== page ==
Many times, in white-collar criminal investigations, a search warrant executed on a business results in voluminous records, both digital and paper, being seized. Due to the volume of records seized, the records are usually not reviewed on site at the time of the seizure. The mass collection of documents creates a serious risk that the government will seize and have access to materials that are protected by attorney-client and other applicable privileges. The Department of Justice’s (DOJ's) practice has been to have "taint teams" review these seized documents for privileged materials so that federal prosecutors and law enforcement on the case involving the seized documents do not inadvertently review and use privileged documents during an investigation and/or prosecution.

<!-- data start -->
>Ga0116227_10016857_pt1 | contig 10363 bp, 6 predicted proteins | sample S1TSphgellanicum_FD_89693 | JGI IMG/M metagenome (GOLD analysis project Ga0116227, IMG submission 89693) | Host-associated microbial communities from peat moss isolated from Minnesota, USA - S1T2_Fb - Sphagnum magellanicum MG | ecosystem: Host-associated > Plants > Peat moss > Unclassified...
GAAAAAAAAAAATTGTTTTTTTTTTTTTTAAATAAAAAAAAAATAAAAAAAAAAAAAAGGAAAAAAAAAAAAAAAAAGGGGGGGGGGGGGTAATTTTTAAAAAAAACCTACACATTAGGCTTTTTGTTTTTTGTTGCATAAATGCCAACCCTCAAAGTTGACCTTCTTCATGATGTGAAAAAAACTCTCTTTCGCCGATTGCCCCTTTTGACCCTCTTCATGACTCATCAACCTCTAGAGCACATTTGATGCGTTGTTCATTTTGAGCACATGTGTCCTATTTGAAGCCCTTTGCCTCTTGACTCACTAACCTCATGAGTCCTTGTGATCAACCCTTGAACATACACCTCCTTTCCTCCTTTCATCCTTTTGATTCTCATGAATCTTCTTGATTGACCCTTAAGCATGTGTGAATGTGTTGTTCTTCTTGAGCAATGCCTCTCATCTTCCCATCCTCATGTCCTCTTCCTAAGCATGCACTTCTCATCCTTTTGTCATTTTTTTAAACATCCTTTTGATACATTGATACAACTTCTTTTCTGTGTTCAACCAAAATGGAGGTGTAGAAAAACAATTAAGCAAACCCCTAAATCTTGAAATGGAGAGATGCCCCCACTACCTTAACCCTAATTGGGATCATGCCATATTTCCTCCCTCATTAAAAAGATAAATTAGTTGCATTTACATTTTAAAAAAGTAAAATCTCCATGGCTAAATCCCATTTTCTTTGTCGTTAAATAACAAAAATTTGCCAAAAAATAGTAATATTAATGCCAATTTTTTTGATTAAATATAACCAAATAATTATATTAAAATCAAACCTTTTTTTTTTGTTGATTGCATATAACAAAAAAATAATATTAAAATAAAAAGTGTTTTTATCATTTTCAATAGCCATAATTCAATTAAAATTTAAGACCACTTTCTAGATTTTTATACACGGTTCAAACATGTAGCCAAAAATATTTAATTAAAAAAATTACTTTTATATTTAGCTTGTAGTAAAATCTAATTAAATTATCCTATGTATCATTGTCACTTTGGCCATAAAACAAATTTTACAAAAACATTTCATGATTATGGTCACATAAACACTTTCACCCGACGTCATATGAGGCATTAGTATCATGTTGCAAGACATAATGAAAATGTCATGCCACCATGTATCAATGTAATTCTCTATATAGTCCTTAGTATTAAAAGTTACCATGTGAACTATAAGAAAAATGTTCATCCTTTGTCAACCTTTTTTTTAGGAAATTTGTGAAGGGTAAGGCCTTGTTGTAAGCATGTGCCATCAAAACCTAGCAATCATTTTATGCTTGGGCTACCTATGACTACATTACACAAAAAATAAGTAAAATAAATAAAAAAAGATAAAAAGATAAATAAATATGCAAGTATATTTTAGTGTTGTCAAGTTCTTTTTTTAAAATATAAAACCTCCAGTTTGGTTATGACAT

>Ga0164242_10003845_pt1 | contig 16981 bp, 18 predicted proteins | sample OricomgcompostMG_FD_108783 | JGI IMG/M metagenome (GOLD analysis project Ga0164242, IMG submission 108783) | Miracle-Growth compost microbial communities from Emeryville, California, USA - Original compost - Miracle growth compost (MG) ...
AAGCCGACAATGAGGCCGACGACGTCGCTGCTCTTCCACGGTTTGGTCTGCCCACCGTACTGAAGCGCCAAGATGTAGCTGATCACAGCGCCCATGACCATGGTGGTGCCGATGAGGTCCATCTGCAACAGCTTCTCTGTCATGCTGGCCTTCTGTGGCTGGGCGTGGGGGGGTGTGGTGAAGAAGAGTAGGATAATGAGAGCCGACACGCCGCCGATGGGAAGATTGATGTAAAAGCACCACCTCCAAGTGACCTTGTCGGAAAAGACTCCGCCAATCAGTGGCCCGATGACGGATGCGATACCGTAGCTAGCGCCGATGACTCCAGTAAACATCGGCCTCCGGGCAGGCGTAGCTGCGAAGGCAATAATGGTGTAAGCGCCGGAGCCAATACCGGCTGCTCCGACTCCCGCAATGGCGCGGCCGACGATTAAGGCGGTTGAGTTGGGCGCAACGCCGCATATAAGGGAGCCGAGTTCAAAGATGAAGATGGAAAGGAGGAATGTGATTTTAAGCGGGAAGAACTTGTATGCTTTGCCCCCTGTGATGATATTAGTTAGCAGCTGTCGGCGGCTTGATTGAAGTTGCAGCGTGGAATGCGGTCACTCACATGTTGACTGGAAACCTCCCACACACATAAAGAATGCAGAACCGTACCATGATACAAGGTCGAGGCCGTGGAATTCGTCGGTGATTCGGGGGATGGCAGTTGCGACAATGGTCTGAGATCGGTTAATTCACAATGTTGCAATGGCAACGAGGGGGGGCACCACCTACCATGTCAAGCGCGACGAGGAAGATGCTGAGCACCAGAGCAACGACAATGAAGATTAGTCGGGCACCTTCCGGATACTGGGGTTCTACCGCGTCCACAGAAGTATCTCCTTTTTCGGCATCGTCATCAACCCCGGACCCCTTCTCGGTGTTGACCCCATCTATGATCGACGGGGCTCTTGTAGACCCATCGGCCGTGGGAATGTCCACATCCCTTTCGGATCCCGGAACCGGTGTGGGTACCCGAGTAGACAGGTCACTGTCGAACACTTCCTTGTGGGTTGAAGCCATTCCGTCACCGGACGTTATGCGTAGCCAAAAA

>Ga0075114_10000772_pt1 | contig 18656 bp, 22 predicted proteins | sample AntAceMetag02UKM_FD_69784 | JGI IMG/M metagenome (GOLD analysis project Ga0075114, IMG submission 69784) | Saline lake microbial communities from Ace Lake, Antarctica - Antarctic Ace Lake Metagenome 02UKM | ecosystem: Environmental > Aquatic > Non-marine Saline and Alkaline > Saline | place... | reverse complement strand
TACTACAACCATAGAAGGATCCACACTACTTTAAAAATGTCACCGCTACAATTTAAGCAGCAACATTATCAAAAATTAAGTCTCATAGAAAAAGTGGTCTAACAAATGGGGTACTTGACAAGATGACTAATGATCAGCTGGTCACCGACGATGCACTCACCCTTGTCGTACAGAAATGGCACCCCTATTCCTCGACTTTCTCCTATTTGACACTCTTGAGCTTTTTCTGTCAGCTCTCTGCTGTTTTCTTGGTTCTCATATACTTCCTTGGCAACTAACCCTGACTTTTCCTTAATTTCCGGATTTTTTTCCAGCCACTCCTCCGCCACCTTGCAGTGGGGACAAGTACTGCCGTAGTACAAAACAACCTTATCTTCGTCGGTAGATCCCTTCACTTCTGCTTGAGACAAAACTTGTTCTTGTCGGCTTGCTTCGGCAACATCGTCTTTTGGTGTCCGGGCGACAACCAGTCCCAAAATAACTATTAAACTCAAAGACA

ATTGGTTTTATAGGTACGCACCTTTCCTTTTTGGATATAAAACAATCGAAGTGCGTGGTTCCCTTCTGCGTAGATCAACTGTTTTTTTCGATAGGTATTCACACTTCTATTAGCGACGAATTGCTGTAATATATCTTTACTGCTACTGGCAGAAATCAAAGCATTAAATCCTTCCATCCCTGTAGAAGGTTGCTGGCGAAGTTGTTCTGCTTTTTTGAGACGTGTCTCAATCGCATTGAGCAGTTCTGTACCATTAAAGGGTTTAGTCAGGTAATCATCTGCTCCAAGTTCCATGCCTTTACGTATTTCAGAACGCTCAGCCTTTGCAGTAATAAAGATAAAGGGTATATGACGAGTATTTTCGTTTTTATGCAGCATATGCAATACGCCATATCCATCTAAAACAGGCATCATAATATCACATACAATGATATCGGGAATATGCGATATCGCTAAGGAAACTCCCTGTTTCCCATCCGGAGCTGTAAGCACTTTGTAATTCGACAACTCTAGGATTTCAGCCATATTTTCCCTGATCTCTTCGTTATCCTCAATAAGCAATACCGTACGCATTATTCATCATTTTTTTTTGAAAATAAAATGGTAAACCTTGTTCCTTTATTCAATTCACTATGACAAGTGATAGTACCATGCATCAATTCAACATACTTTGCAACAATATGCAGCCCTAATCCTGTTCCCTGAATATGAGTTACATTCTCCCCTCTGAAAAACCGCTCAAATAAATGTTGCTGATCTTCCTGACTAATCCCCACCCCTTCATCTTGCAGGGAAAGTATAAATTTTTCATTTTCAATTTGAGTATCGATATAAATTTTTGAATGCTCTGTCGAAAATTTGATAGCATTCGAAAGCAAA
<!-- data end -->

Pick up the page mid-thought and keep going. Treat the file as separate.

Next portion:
White-collar defense practitioners have long questioned whether these "taint teams" were adequately protecting privileged documents. Recently, courts have also extended skepticism regarding the DOJ's "taint teams" handling of privileged documents. The Fourth Circuit held in United States of America v. Under Seal, 942 F.3D 159 (4th Cir. Oct. 31, 2019), that the government's use of a taint team to review privileged documents was improper. The Fourth Circuit stated that the use of taint teams has "the Government's fox in charge of guarding the Law Firm's henhouse". The court also stated that the DOJ's current taint-teams practice violates the separation-of-powers doctrine in that it gives the DOJ, an agency in the executive branch, power to determine what is and is not privileged, which is a power given to the judiciary. Furthermore, the court took issue with the taint team being authorized ex parte without an adversarial proceeding where the law firm could have advised court about the nature of the seized material.